High Performance Workstation Customers Make the Move to Intel and Windows NT

BURLINGAME, Calif., June 30, 1999 — High performance computer workstations are used daily for a variety of digital needs, from designing automobiles to creating special effects for feature films. Until recently, this heavy workload was handled mostly by reliable and high-performing — but expensive — UNIX operating systems.

However, the latest Intel and Windows NT-based workstations have matched, and in many cases exceeded, the performance and reliability of UNIX-based workstations — but at a fraction of the cost. In addition to this increased performance, the platform also offers engineers and other technical professionals the ability to collaborate on designs and integrate administrative tasks all on a single desktop.

This is just one of the trends showcased at the second annual Workstation Leadership Forum, hosted this week by Microsoft and Intel.

Beginning with keynote addresses by Microsoft Chairman and CEO Bill Gates and Intel President and CEO Craig Barrett, WLF ’99 showcases numerous enterprise customers — including BankBoston, Ellerbe Becket, Enron Corp., Lear Corp., Navistar International Corp., Sony Electronics Inc. and Xerox Corp. — that are making the move to Intel and Windows NT-based workstations for their high performance computing needs.

During his keynote, Gates described workstation users as the “ultimate knowledge workers” for their corporations. He suggested that the strength of the platform extends the use of innovative tools for knowledge workers, helping them access critical information and collaborate with fellow employees and their customer base. This collaboration can ultimately increase companies’ productivity and innovation. According to Microsoft and Intel, a single, integrated platform is a key advantage in keeping information accurate and timely within a company — no matter what size — to improve the way knowledge workers manage their everyday computing processes and keep customer satisfaction high.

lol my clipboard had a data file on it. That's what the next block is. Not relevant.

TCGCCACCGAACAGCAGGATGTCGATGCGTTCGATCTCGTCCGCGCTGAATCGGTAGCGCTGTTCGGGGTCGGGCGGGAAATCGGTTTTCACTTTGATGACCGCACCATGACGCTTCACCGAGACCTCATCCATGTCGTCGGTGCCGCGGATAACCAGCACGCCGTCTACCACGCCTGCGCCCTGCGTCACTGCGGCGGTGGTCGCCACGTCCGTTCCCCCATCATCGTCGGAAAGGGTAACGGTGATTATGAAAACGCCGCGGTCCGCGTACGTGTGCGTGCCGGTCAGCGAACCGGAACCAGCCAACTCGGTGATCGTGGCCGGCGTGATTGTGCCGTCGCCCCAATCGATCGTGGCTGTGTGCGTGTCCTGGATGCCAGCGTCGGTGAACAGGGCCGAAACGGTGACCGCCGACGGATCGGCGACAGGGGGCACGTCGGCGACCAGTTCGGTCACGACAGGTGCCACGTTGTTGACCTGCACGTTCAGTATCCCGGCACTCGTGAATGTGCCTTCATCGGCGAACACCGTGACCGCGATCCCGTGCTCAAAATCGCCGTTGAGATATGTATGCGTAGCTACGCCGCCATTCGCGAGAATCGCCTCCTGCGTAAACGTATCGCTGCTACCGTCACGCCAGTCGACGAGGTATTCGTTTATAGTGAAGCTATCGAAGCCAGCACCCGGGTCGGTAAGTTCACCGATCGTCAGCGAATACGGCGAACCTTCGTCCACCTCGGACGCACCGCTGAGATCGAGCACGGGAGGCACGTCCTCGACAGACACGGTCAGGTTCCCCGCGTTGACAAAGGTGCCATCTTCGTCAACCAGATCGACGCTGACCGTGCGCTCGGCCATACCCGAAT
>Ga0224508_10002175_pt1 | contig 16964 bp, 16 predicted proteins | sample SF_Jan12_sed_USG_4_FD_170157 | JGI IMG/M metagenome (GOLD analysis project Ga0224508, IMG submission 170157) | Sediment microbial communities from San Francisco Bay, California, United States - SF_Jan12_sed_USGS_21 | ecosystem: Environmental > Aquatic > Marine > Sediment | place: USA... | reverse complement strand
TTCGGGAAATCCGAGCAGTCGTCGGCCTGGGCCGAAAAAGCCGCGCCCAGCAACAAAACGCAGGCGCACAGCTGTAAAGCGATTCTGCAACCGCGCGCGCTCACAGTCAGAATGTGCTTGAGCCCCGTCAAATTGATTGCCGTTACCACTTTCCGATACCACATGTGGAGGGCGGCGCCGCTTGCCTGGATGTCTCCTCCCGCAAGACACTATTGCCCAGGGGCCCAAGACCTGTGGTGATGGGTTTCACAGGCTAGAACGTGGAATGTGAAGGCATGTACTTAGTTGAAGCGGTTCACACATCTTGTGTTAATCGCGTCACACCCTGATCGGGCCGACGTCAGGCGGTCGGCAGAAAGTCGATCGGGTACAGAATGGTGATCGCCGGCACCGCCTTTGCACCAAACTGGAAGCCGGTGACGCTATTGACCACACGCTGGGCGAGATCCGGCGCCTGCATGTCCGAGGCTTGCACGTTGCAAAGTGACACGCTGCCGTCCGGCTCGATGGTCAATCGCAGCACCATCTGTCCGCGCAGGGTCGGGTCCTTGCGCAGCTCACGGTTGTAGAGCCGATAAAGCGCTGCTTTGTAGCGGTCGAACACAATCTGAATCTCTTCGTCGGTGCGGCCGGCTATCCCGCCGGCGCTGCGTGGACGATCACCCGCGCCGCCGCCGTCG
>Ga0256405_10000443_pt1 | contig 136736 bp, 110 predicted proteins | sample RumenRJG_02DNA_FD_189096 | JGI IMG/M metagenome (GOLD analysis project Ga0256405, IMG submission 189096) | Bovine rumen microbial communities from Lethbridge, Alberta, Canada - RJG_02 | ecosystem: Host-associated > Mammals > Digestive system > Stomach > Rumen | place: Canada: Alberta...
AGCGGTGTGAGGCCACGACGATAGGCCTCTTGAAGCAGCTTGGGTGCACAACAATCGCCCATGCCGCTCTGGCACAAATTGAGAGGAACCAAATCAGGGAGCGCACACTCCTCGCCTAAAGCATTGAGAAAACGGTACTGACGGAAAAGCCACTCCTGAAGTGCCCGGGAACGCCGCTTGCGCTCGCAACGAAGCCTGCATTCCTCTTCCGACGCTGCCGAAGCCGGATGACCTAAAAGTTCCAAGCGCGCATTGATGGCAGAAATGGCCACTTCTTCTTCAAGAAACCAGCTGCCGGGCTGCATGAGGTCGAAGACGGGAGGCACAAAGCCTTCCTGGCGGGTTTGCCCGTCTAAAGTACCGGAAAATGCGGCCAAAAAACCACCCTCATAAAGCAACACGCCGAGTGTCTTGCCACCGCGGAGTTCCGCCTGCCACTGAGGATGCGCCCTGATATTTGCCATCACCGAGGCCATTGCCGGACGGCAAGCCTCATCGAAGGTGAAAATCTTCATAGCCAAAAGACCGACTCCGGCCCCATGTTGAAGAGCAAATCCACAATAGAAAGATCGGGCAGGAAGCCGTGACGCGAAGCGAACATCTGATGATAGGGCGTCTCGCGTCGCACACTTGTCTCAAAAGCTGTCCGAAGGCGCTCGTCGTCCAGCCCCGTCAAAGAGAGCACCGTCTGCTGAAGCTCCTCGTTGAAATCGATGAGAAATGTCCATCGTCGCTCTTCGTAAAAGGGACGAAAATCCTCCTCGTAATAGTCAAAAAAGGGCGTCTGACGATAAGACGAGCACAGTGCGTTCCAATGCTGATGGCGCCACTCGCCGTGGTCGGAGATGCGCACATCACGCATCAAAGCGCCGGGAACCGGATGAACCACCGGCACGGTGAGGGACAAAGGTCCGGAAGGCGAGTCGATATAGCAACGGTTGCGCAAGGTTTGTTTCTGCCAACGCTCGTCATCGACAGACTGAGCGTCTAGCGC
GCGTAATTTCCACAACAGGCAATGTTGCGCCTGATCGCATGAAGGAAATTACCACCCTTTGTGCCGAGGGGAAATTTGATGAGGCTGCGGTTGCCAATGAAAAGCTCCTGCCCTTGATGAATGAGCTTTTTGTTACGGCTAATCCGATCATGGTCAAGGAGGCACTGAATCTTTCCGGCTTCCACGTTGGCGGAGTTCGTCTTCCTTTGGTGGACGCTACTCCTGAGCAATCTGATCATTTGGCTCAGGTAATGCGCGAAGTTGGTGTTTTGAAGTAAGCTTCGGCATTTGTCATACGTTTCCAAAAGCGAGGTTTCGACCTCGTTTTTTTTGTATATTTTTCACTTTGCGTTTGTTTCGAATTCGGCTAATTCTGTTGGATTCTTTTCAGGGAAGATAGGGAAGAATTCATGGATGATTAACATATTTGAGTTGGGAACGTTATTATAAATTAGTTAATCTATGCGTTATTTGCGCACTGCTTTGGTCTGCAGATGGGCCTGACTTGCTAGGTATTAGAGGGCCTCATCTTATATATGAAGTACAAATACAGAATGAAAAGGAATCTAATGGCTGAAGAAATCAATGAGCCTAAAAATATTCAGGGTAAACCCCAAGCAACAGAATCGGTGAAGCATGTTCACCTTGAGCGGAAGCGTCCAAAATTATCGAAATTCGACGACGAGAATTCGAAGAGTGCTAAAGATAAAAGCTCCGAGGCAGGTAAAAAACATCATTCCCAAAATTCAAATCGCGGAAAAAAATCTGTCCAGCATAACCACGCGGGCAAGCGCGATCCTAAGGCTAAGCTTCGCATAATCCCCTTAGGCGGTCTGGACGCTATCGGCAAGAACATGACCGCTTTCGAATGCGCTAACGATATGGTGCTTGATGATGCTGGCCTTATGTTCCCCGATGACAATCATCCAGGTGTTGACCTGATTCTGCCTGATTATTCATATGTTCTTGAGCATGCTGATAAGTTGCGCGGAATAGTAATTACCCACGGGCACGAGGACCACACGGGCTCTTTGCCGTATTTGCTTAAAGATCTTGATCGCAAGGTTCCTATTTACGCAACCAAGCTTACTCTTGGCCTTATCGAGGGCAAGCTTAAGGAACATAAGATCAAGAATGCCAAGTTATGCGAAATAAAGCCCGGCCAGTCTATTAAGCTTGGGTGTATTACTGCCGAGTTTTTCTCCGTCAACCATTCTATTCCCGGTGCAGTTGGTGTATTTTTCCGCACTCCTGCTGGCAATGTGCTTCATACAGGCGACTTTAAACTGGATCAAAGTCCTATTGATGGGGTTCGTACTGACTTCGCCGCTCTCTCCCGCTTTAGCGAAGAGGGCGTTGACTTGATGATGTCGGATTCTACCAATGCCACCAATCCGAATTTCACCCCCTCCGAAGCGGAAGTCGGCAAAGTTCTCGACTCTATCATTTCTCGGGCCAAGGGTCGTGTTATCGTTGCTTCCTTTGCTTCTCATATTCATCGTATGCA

“Both Microsoft and Intel have been very focused on delivering a solid workstation platform that provides all of the necessary ingredients — high performance, reliability, scalability, ease of use and low total cost of ownership — for customers to increase efficiency and reduce costs across their technical computing environments,”
Gates said.
“With a powerful set of tools and technologies, workstation users are empowered to become the ultimate knowledge workers, with a full spectrum of information at their fingertips and connected to the rest of the enterprise to share design knowledge.”

Examples of Intel and Windows NT’s success in high-performance computing are numerous: Sony Pictures Imageworks used Intel and Windows NT-based workstations to create digital effects for the upcoming motion picture “Stuart Little,” and architectural firm Ellerbe Becket used the platform to design Seattle’s Safeco Field. Xerox Corp. has seen tremendous performance and application integration by using Windows NT workstations for its design environment.

Because the platform provides high performance, cost-effective systems that are easy to deploy and integrate with legacy environments, many more enterprise customers are expected to move to Intel and Windows NT-based workstations in the future.

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